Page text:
Posted on September 30, 2014 I Written By

John Lynn is the Founder of the HealthcareScene.com blog network which currently consists of 15 blogs containing almost 6000 articles with John having written over 3000 of the articles himself. These EMR and Healthcare IT related articles have been viewed over 13 million times. John also manages Healthcare IT Central and Healthcare IT Today, the leading career Health IT job board and blog. John is co-founder of InfluentialNetworks.com and Physia.com. John is highly involved in social media, and in addition to his blogs can also be found on Twitter: @techguy and @ehrandhit and LinkedIn.

This year was my 4th year attending the AHIMA Convention. There was definitely a different vibe this year at AHIMA than has been at previous AHIMA Annual Convention. I still saw the humble and wonderful people that work in the HIM field. I also still saw a passion for the HIM work from many as well. However, there seemed to be an overall feeling from many that they were evaluating the future of HIM and what it means for healthcare, for their organization, and for them personally.

This shouldn’t really come as a surprise. Think about the evolution that’s been happening in the HIM world. First, they got broadsided by $36 billion of stimulus money that slapped EHR systems in their organizations which questioned HIM’s role in this new digital world. Then, last year they got smashed by a few lines in a bill which delayed ICD-10 another year. It’s fair to say that it’s been a tumultuous few years for the HIM profession as they consider their place in the healthcare ecosystem.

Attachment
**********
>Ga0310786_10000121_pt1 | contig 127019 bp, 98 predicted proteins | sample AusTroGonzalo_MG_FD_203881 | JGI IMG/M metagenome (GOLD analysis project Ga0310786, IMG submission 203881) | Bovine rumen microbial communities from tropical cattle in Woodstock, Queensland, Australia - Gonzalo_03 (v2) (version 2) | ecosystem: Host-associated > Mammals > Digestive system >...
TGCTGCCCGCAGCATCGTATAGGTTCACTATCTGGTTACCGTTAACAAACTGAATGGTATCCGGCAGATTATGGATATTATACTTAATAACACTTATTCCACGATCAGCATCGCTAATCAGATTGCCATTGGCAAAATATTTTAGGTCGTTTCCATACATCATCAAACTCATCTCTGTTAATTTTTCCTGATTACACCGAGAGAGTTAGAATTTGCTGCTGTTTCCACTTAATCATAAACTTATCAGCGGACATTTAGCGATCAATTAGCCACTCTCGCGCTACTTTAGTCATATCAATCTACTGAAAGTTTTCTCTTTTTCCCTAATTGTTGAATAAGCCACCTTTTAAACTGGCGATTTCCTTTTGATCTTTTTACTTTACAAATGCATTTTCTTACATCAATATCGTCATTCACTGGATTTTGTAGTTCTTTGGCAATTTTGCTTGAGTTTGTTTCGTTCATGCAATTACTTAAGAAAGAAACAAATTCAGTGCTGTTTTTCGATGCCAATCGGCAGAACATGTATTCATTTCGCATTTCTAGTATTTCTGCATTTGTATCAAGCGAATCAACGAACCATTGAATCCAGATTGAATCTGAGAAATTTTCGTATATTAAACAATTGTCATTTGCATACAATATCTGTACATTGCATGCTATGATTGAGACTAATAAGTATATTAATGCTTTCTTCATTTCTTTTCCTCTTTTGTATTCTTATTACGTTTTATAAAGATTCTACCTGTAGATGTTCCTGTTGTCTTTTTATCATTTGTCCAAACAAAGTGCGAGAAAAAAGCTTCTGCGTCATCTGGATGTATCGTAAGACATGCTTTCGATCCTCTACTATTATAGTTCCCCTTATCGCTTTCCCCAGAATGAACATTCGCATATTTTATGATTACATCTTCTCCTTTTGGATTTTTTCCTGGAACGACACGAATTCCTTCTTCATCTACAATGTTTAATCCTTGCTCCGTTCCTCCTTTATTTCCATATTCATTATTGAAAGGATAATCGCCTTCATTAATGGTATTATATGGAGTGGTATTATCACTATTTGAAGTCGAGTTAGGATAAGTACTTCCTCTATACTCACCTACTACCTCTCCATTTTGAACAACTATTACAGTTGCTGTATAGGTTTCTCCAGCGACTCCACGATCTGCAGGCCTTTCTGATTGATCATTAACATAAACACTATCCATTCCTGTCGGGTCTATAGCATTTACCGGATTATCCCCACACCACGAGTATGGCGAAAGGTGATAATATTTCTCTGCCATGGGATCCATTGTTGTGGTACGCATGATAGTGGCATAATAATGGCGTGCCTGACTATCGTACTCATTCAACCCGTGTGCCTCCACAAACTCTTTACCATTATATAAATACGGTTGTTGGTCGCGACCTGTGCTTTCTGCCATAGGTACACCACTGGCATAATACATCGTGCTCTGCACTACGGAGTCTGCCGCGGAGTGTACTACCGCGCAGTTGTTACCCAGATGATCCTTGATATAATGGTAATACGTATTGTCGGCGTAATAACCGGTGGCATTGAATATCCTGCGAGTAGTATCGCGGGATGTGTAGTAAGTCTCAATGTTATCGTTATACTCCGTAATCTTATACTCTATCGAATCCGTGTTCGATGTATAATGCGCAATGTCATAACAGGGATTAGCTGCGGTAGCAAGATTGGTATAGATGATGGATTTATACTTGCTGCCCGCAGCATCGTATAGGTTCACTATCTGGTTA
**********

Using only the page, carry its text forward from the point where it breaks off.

While a little bit battered and scarred, at AHIMA I still saw the same passion and love for the work these HIM professionals do. I might add, a work they do with very little recognition outside of places like AHIMA. In fact, when EHR systems started being put in place, I think that many organizations wondered if they’d need their HIM staff in the future. A number of years into the world of EHRs, I think it’s become abundantly clear in every organization that the HIM staff still have extremely important roles in an organization.

While EHR software has certainly changed the nature of the work an HIM professional does, there is still plenty of work that needs to be done. We’d all love for the EHR to automate our entire healthcare lives, but it’s just not going to happen. In fact, in many ways, EHR software complicates the work that’s done by HIM staff. Remember that great HIM modules, features, and functions don’t sell more EHR software (more on that in future posts). Sadly, the HIM functions are often an afterthought in EHR development. We’ll see if that catches up with the EHR vendors.